Transparency vs. Privacy
Transparency is open. Privacy is closed. You can’t have it both ways. This column discusses the various aspects of how we treat information and the difficulty we all face at times due to the pulling and tugging between being open and transparent versus being closed and private.
A couple of weeks ago, Andy Marken wrote an excellent guest column entitled, “Autonomous Vehicles,”. During our follow up conversation, we discussed the issue of transparency and the counter point of privacy. For example, in autonomous vehicles, should the information in the vehicle’s storage be transparent (to all vehicles nearby) or should it all be kept private unless the vehicle’s owner wants to share that information publicly?
You begin to answer this question in a basic manner but quickly find that it becomes a very difficult question to answer and one that can’t be answered definitely for all situations. You can argue that all the information generated in an autonomous vehicle should be placed into the public domain so that the vehicles around it can best manage to avoid accidents.
Quickly, the counter is that the owner should only share the information that is directly necessary for defining where the car is and if there is any problem in which the vehicle needs to notify the others around them. And, of course, the owner of the vehicle may be playing music from their online account through the vehicle’s audio system and will not want to share that information with passengers in nearby vehicles (autonomous or not).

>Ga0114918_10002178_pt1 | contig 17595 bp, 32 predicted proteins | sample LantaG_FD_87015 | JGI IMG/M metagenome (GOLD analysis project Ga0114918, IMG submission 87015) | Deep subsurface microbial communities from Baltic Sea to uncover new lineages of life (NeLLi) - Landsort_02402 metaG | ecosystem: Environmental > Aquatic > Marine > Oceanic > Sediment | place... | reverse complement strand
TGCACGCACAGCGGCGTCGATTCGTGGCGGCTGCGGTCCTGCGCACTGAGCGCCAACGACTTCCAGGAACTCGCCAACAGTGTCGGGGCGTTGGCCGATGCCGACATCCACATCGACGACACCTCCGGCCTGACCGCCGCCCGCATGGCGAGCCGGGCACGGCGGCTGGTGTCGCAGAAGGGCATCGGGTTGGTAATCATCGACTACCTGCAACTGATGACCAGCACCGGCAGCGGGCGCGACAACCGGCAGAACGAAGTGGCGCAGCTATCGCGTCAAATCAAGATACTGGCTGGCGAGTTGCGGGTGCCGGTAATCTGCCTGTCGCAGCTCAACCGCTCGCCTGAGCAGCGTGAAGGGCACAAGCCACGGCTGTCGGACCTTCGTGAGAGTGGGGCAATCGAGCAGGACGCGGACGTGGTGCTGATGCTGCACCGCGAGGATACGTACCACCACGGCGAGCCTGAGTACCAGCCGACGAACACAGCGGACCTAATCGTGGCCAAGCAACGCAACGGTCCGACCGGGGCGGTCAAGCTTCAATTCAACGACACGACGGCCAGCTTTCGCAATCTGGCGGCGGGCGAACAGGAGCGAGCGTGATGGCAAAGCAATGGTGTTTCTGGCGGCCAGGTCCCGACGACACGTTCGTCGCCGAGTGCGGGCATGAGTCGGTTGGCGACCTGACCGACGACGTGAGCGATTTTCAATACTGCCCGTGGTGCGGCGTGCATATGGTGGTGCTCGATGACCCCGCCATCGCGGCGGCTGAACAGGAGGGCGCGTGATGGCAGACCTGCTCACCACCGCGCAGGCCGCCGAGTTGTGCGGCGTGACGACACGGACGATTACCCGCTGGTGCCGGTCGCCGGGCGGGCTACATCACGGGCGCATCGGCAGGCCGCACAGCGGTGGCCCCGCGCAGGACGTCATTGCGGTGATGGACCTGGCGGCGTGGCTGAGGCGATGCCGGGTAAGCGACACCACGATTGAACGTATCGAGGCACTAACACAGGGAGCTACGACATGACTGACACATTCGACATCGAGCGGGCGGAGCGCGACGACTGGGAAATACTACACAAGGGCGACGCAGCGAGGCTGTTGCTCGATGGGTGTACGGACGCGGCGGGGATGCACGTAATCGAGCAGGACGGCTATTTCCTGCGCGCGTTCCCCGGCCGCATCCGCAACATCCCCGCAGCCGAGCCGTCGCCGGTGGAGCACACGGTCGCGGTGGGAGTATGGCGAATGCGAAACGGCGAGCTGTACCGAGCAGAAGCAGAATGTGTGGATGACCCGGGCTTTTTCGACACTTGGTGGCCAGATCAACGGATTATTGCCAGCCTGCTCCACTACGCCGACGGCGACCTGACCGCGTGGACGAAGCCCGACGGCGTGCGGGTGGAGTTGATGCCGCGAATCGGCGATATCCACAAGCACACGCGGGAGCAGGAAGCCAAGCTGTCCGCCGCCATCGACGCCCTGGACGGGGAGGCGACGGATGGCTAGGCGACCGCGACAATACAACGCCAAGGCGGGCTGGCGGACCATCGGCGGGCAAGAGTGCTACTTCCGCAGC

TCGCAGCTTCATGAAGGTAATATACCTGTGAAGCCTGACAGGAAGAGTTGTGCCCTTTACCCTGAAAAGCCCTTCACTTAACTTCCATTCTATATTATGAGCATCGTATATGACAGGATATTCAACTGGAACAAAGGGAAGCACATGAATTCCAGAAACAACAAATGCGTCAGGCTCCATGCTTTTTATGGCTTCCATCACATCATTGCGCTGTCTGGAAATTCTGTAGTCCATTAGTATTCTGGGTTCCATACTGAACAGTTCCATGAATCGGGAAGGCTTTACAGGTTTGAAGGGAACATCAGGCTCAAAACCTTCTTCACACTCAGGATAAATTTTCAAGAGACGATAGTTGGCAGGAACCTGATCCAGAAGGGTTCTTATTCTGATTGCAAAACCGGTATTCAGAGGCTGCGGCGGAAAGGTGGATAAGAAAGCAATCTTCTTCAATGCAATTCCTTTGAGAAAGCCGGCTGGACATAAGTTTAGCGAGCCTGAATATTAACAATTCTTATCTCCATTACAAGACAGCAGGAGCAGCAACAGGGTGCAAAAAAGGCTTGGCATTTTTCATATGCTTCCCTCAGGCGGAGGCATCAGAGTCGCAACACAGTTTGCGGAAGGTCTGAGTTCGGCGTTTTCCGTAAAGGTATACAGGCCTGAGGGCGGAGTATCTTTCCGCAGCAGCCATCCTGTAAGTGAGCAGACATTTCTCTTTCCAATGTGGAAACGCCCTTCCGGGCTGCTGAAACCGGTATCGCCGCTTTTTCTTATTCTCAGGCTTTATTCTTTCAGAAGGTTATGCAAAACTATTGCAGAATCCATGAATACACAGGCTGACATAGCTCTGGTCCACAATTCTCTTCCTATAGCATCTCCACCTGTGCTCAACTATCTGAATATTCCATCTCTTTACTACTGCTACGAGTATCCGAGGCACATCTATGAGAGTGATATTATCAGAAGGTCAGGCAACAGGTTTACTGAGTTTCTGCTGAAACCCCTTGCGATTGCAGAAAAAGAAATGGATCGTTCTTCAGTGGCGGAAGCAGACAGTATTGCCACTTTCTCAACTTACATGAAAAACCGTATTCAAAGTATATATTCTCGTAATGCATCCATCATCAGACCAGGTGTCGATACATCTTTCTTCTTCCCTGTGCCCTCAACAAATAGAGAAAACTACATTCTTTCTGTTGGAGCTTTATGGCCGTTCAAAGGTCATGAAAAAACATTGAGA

You can see that this is topic a very Interesting and a very deep and broad subject. But, it’s difficult to have both total transparency and total privacy at the same time. You can’t keep everything private and have transparency (even for important alerting information). And, you can’t share everything as that violates privacy. Simply put, you can’t have your cake and eat it too. Let’s dive into this a bit deeper.
It is difficult to post your life online and then expect it to be private. You have to be selective – you share some information that you feel is not going to result in any personal harm and keep other information private that others don’t need to know about. Or, in another way, there is some information that you share with some people but not others. But, in all situations, you don’t want someone to be able to accumulate all your personal information by scraping it from what you have shared with different people.
This, of course, is what Facebook enabled via data shared with some third parties. A number of major firms are just now in the process of figuring out how to prevent sharing all of a person’s information. Thus far, it is uncertain if such control is even possible.
Now, let’s jump to the area of intellectual property. Do we need to protect inventions and the associated legal version of it in intellectual property? Yes, companies should be paid when their technology/IP is used by others. And that requires some level(s) of protection and permission via licensing. You can see that this can easily become a big problem if someone’s IP is stolen and/or distributed to others without permission.